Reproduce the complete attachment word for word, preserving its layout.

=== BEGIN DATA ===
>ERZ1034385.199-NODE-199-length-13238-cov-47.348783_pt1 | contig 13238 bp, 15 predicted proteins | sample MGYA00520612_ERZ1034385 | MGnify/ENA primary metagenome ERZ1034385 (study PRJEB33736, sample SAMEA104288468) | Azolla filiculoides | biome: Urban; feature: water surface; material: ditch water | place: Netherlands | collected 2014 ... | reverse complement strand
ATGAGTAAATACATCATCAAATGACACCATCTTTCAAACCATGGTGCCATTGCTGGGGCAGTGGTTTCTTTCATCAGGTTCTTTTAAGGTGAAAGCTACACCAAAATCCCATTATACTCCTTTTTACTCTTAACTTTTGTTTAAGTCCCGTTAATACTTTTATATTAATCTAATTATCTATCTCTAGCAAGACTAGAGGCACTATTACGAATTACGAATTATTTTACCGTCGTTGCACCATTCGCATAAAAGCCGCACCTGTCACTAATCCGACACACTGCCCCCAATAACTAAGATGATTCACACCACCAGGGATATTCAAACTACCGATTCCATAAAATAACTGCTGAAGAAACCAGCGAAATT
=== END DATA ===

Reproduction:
>ERZ1034385.199-NODE-199-length-13238-cov-47.348783_pt1 | contig 13238 bp, 15 predicted proteins | sample MGYA00520612_ERZ1034385 | MGnify/ENA primary metagenome ERZ1034385 (study PRJEB33736, sample SAMEA104288468) | Azolla filiculoides | biome: Urban; feature: water surface; material: ditch water | place: Netherlands | collected 2014 ... | reverse complement strand
ATGAGTAAATACATCATCAAATGACACCATCTTTCAAACCATGGTGCCATTGCTGGGGCAGTGGTTTCTTTCATCAGGTTCTTTTAAGGTGAAAGCTACACCAAAATCCCATTATACTCCTTTTTACTCTTAACTTTTGTTTAAGTCCCGTTAATACTTTTATATTAATCTAATTATCTATCTCTAGCAAGACTAGAGGCACTATTACGAATTACGAATTATTTTACCGTCGTTGCACCATTCGCATAAAAGCCGCACCTGTCACTAATCCGACACACTGCCCCCAATAACTAAGATGATTCACACCACCAGGGATATTCAAACTACCGATTCCATAAAATAACTGCTGAAGAAACCAGCGAAATT